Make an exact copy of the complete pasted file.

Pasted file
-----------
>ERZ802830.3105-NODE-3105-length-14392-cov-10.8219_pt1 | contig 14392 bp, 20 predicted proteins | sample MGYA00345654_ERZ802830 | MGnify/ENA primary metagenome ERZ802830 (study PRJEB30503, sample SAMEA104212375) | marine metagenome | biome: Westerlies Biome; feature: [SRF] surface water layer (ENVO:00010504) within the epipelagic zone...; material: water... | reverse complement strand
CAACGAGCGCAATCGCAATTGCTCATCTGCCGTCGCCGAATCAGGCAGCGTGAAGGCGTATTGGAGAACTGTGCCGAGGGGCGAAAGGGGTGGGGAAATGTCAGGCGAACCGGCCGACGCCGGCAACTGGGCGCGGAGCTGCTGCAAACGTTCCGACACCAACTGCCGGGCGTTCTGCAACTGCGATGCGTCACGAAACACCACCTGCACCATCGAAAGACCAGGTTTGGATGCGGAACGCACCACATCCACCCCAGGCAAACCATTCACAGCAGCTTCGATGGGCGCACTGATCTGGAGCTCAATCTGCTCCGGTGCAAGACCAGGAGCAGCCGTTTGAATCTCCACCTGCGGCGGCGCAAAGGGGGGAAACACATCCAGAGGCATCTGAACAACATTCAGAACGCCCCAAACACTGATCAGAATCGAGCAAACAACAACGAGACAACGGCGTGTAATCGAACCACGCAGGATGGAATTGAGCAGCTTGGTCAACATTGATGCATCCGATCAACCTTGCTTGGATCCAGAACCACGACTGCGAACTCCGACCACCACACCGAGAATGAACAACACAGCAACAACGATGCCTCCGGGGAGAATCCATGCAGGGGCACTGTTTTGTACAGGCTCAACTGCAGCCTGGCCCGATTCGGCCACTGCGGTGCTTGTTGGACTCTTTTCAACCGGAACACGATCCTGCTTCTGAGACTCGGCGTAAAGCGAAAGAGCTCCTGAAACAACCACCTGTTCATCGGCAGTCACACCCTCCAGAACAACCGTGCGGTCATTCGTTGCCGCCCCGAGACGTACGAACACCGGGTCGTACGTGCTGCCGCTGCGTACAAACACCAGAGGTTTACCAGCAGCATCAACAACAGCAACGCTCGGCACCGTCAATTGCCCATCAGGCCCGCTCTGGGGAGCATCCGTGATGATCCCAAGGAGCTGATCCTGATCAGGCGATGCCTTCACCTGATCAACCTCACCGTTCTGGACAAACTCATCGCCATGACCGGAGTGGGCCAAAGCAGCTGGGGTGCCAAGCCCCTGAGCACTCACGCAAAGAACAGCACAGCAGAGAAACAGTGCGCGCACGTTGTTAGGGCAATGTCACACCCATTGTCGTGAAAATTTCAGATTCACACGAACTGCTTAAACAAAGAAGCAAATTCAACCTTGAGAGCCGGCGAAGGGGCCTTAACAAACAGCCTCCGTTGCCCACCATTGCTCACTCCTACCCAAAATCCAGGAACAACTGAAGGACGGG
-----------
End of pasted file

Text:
>ERZ802830.3105-NODE-3105-length-14392-cov-10.8219_pt1 | contig 14392 bp, 20 predicted proteins | sample MGYA00345654_ERZ802830 | MGnify/ENA primary metagenome ERZ802830 (study PRJEB30503, sample SAMEA104212375) | marine metagenome | biome: Westerlies Biome; feature: [SRF] surface water layer (ENVO:00010504) within the epipelagic zone...; material: water... | reverse complement strand
CAACGAGCGCAATCGCAATTGCTCATCTGCCGTCGCCGAATCAGGCAGCGTGAAGGCGTATTGGAGAACTGTGCCGAGGGGCGAAAGGGGTGGGGAAATGTCAGGCGAACCGGCCGACGCCGGCAACTGGGCGCGGAGCTGCTGCAAACGTTCCGACACCAACTGCCGGGCGTTCTGCAACTGCGATGCGTCACGAAACACCACCTGCACCATCGAAAGACCAGGTTTGGATGCGGAACGCACCACATCCACCCCAGGCAAACCATTCACAGCAGCTTCGATGGGCGCACTGATCTGGAGCTCAATCTGCTCCGGTGCAAGACCAGGAGCAGCCGTTTGAATCTCCACCTGCGGCGGCGCAAAGGGGGGAAACACATCCAGAGGCATCTGAACAACATTCAGAACGCCCCAAACACTGATCAGAATCGAGCAAACAACAACGAGACAACGGCGTGTAATCGAACCACGCAGGATGGAATTGAGCAGCTTGGTCAACATTGATGCATCCGATCAACCTTGCTTGGATCCAGAACCACGACTGCGAACTCCGACCACCACACCGAGAATGAACAACACAGCAACAACGATGCCTCCGGGGAGAATCCATGCAGGGGCACTGTTTTGTACAGGCTCAACTGCAGCCTGGCCCGATTCGGCCACTGCGGTGCTTGTTGGACTCTTTTCAACCGGAACACGATCCTGCTTCTGAGACTCGGCGTAAAGCGAAAGAGCTCCTGAAACAACCACCTGTTCATCGGCAGTCACACCCTCCAGAACAACCGTGCGGTCATTCGTTGCCGCCCCGAGACGTACGAACACCGGGTCGTACGTGCTGCCGCTGCGTACAAACACCAGAGGTTTACCAGCAGCATCAACAACAGCAACGCTCGGCACCGTCAATTGCCCATCAGGCCCGCTCTGGGGAGCATCCGTGATGATCCCAAGGAGCTGATCCTGATCAGGCGATGCCTTCACCTGATCAACCTCACCGTTCTGGACAAACTCATCGCCATGACCGGAGTGGGCCAAAGCAGCTGGGGTGCCAAGCCCCTGAGCACTCACGCAAAGAACAGCACAGCAGAGAAACAGTGCGCGCACGTTGTTAGGGCAATGTCACACCCATTGTCGTGAAAATTTCAGATTCACACGAACTGCTTAAACAAAGAAGCAAATTCAACCTTGAGAGCCGGCGAAGGGGCCTTAACAAACAGCCTCCGTTGCCCACCATTGCTCACTCCTACCCAAAATCCAGGAACAACTGAAGGACGGG